• The Bioreclamation of Degraded Lands (BDL) project in barren, unproductive soils that are widespread in the West African Sahel. This combines simple effective techniques such as zaï holes, Conservation Agriculture, planting-basin cultivation, trenches and land scarification that concentrate limited water and nutrient resources close to the plant roots, reduces erosion and prevents water loss.

  • Planting of high-value crops that restore organic matter and soil texture earn a handsome profit for the poor from fruit and gum trees, hardy leafy vegetables and legumes in the Sahel.

  • In Asia, ICRISAT has partnered with other organizations and has evolved a new consortium watershed management model based on a holistic systems approach called the Integrated Genetic and Natural Resource Management (IGNRM) strategy.

Dr Dar concluded that with sound science backstopping strong policy the battle against land degradation and desertification can be won to prevent bankruptcy of soil, one of the greatest assets of all economies.

According to Dr William Dar, Director General of the International Crops Research Institute for the Semi-Arid Tropics (ICRISAT), it is not just Wall Street that needs bailing out, but the “side streets”, where poor farmers across the world, especially those working the drylands of developing countries, need policy, institutional and financial bailout.

As of July 2008, the world population is estimated to be 6.6 billion. A staggering one billion of these are utterly poor people, most of whom live in the dryland areas of the world. When seen in conjunction with the present day food crisis and unabated rise in food prices that are affecting the common man, who, more than the poor, has a right to substantial assistance from governments?

Working over decades with poor farmers in the drylands of Asia and sub-Saharan Africa, ICRISAT believes that it is essential to strengthen the resource base and incomes of the poor farmers. Dr Dar added: “These farmers are the backbone of any economy, and if their conditions are not improved, the economy will suffer adverse impacts that will be difficult to repair.”

There is much that governments can do to support these farmers, Dr Dar said. In addition to financial support, there is need for supportive policies, improved infrastructure, improved access to better quality seeds and inputs, irrigation support, and support for establishing more effective institutions.

Poor farmers, especially those in the drylands, are suffering from the lack of governmental support. Cutting-edge agricultural research can achieve substantial improvements in crop yields and farmers’ income. So it falls to reason that agricultural research itself should be supported better through government funds. “It is worth mentioning that less than 10% of public spending in developing countries goes to agriculture even though this sector commonly accounts for about half of their Gross Domestic Product. And less than 1% of public spending goes to agricultural research; research that is vital to the innovation that opens new livelihood opportunities,” Dr Dar said.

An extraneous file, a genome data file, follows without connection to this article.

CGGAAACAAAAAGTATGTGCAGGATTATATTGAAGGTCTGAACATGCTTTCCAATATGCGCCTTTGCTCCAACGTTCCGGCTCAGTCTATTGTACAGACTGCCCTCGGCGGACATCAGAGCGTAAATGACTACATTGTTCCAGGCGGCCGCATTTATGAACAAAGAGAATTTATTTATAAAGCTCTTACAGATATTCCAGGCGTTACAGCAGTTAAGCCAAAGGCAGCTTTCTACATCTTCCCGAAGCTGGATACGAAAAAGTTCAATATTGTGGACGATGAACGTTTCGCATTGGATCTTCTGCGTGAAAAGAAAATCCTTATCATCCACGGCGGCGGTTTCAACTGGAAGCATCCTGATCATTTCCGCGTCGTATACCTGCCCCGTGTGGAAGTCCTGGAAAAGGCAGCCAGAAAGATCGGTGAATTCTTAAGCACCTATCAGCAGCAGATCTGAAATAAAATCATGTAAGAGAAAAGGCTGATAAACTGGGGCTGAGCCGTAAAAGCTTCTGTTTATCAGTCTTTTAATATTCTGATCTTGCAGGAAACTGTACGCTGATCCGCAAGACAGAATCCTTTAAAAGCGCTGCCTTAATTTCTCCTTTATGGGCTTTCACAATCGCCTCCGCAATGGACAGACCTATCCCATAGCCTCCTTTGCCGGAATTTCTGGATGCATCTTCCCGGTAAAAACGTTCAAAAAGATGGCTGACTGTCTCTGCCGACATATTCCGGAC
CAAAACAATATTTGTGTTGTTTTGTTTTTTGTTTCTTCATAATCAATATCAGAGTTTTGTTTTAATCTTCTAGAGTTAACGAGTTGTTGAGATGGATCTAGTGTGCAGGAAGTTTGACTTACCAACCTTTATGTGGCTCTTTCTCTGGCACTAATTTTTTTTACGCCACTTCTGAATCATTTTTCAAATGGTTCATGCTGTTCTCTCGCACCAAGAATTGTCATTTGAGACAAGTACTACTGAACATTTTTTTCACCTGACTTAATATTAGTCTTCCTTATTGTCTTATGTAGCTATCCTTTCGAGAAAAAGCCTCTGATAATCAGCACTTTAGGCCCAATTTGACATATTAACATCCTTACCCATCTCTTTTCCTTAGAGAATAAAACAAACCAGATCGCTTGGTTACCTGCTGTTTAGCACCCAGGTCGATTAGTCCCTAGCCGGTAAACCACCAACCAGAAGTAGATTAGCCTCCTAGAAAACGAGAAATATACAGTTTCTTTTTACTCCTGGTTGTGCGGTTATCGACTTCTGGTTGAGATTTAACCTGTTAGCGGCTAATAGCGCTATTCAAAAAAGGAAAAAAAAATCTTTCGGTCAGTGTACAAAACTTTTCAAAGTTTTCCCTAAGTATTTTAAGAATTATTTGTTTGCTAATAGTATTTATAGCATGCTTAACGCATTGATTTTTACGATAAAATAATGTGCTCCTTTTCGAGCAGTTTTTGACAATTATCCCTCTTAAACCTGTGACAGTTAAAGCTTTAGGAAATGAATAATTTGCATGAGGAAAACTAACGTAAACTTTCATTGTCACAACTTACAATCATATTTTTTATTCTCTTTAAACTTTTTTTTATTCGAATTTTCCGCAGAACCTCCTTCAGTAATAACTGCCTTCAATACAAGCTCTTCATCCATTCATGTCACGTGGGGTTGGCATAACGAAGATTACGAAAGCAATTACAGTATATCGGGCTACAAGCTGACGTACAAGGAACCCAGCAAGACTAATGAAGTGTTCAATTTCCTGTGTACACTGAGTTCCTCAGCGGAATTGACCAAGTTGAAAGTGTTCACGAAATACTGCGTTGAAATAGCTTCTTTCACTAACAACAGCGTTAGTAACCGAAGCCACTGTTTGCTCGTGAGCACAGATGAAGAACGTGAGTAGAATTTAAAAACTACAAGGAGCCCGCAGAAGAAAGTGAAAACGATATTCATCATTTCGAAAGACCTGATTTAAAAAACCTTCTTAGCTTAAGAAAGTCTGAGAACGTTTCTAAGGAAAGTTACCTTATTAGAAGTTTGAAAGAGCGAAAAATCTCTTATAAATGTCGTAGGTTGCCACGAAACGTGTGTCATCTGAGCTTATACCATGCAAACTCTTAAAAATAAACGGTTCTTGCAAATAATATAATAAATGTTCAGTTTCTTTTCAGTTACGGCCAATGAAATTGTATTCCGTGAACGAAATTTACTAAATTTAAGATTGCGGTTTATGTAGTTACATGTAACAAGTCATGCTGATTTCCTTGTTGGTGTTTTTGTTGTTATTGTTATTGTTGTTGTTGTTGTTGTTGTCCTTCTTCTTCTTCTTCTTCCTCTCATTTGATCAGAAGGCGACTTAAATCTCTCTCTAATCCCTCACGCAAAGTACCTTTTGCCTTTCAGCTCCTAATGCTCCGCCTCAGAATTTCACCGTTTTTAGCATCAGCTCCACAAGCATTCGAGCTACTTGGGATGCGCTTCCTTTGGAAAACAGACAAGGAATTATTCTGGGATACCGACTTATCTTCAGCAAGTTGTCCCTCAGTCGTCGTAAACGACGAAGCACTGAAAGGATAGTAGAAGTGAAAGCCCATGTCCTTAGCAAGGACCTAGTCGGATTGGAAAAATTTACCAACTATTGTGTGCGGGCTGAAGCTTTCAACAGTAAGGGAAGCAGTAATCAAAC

“Let me mention that for every $1 invested in international agricultural research, $ 9 worth of additional food is produced in developing countries where it is needed most,” he emphasized.

ICRISAT is working at different levels and is adopting innovative strategies to pursue its vision of improving the well-being of the poor of the semi-arid tropics in Asia and Sub-Saharan Africa (SSA). Its mission is to help reduce poverty, enhance food and nutritional security and protect the environment of the semi-arid tropics.

The methods used by ICRISAT for improving crop productivity and increasing farmers’ income are: integrated genetic and natural resource management; development and use of effective agri-biotechnological tools; agro-ecosystem development and management; research on markets, policies and institutions; development of effective public-private-people partnerships; and the development of a pro-poor biofuel package that provides for food, fuel and feed security.

Even as the governments step in to prevent the escalating global financial crisis, it is their proactive measures in supporting the poor farmers that can prevent a much deeper and long-lasting global crisis from happening.